We have a site with some 32-bit Linux server running applications.
When they running applications will show error.
After we use 32-bit file IDs over NFSv3, those applications can run smoothly.
My question is…
What should we pay more attention when we use 32-bit file IDs over NFS?
Does it will limit all 64-bit file IDs environment? Connections or file size will be impact too?
Solved! Go to Solution.
Isilon uses 64 bit by default. Any NFS export that should use 32 bit would need to be specified to only use 32 bit.
You could setup a 32 bit Export and another with the default of 64 bit.
It's no longer a sysclt (sysctl vfs.nfsrv.do_32bit_fileid=1) setting in 6.5.X. You have use the isi nfs cmd and it's should be persistent on reboots unlike before you have to put it in the mcp override sysclt.conf file.
If you want to set the options for all exports, use the '-s' flag as follows. For a specific export, replace '-s' with '-i'. You can find the rule ID for a given export with 'isi nfs exports list'
# isi nfs exports modify -s --return-32bit-file-ids=yes
Hope this helps,
this caused problems for us with Acrobat Reader (acroread) and Firefox. Both are distributed as 32-bit binaries.
Also, warning, do not change to 32-bit file IDs on an active export, or else (all? Most?) existing client filehandles will become very sad. Guess how I figured this out.
when you say active, you mean you had clients actively accessing it ? I had my NFS clients unmount the export, i made the change and only then they remounted it. I did not not have to re-create the export.
Yes, i had clients actively accessing it. duhhh. i will definitely be shamed at our next staff meeting. In an early-production/pre-production situation, hurting only computing staff home directories, thankfully.
I should add a little additional clarification. It's not simply that the client is 32-bit, but more particularly, that the revision of the filesystem API (particularly the stat() system call) doesn't support 64-bit inode numbers on the client.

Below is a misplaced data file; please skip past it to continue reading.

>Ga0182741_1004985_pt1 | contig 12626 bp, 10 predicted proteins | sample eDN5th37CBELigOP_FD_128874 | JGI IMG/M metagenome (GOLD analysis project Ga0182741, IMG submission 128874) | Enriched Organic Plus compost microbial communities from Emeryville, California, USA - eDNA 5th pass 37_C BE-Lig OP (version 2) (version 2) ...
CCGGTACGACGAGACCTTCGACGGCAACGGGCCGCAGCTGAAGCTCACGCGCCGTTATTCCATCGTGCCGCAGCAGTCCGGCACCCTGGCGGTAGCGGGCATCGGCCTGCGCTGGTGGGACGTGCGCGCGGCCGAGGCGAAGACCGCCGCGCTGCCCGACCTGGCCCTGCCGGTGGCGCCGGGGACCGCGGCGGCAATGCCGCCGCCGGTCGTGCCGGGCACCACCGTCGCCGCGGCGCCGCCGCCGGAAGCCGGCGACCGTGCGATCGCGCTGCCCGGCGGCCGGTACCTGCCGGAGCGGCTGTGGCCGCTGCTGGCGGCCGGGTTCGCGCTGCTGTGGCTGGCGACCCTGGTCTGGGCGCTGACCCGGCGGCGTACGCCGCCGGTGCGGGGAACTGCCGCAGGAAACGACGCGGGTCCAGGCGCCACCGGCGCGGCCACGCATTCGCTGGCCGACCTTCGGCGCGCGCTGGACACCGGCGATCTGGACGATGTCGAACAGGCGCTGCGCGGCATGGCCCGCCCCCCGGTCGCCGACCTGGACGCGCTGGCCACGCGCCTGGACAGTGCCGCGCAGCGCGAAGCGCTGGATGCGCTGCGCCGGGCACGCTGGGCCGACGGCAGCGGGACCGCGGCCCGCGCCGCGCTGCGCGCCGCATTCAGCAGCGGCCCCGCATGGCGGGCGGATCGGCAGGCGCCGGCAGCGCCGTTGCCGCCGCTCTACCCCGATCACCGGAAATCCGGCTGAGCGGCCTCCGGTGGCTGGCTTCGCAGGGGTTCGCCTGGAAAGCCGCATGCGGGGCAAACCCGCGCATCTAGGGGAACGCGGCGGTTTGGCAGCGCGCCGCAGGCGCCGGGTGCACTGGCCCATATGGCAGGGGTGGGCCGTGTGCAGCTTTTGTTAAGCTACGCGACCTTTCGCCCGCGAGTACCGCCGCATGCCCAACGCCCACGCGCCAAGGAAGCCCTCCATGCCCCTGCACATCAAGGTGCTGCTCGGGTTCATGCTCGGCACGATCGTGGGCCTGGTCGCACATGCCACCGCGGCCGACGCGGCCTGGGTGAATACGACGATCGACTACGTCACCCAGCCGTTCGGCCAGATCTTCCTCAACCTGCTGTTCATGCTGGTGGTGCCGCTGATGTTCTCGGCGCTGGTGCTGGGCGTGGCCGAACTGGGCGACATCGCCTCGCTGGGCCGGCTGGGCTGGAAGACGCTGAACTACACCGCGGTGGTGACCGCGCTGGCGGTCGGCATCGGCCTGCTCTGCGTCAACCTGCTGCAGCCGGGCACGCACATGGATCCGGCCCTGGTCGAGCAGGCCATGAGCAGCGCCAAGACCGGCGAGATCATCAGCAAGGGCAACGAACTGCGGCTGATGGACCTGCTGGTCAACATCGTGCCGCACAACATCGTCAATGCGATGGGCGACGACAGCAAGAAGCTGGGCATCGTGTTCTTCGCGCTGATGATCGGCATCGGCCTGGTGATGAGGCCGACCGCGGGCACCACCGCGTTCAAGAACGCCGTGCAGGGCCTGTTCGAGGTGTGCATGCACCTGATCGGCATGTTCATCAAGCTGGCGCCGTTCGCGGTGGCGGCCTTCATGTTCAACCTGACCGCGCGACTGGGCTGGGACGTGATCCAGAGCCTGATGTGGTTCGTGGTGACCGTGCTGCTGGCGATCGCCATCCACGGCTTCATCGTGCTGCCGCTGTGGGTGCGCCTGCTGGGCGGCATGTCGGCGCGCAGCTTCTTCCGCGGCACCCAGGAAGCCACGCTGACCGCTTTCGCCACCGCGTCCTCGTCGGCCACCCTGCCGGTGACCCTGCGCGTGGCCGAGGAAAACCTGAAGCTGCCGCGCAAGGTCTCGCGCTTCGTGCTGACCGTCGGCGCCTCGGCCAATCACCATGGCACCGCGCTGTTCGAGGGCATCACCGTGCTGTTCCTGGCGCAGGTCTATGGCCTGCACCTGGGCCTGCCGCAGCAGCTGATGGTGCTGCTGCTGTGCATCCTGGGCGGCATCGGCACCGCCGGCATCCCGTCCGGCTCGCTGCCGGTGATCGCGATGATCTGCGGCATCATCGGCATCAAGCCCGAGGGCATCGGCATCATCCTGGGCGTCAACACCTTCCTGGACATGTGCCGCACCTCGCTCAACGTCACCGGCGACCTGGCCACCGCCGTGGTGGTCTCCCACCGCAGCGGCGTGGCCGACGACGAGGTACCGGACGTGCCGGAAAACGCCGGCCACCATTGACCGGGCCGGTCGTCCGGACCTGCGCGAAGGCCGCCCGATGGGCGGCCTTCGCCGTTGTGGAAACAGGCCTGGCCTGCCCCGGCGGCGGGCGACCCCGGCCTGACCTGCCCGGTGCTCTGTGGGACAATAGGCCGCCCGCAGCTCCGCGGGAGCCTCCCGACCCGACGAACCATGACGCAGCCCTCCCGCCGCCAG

A frequent source of confusion is between fileids and filehandles. They are not the same. A filehandle is an opaque data type representing a file to an NFS client/server. A fileid is defined in the NFS RPC specifications and represents, effectively, and inode number. It is only returned by two of the NFS RPCs: GETATTR (stat) and READDIRPLUS (used by some clients).
Why all of the above details? Well, modern 32-bit Linux clients running a modern 32-bit C library (libc) have no issues with 64-bit inode numbers provided the code is compiled with "LARGEFILE" support enabled. However, much older versions of Linux code as well as earlier revisions of Unix OSes such as AIX are restricted to 32-bit inode numbers, and that is when you need to change the setting so we can return truncated fileid values.
A typical symptom is the error message "Value too large for defined data type"
which is issued by applications running on the NFS client.
More specifically, this exact wording is provided by the UNIX/C library
when the 32-bit stat() system call fails on 64-bit replies from the server.
It took us some time to figure this out when an application did spit out
just this message without any context... But I've seen it on several
occasions since then...
Do you know if by using this setting there is a potential risk of accessing the wrong file giving the fact that the client app receives only a portion of the 64-bit inode number, which could cause two or more files report as having the same 32-bit portion of the inode number? Or how does this really work?
We have a customer who has enabled the variable after having many files on the Isilon file system already. Are the existing files affected somehow?
Appreciate your comments.
that is a good question. The answer is no. The reason is the following.
Per my comment #6, setting that setting affects the returned inode number in two of the rpcs.
It doesn't affect the NFS filehandle that is returned by the server and used by the client to reference the file/directory. That value is still unique. You can't open a file by inode number over NFS, only by name, so there isn't any risk of accessing the wrong file. The only possible issue is if an application is coded to use the inode number returned in e.g. a stat() system call and where it expects that value to be unique across all files on the system at that time. I am not aware of any such application.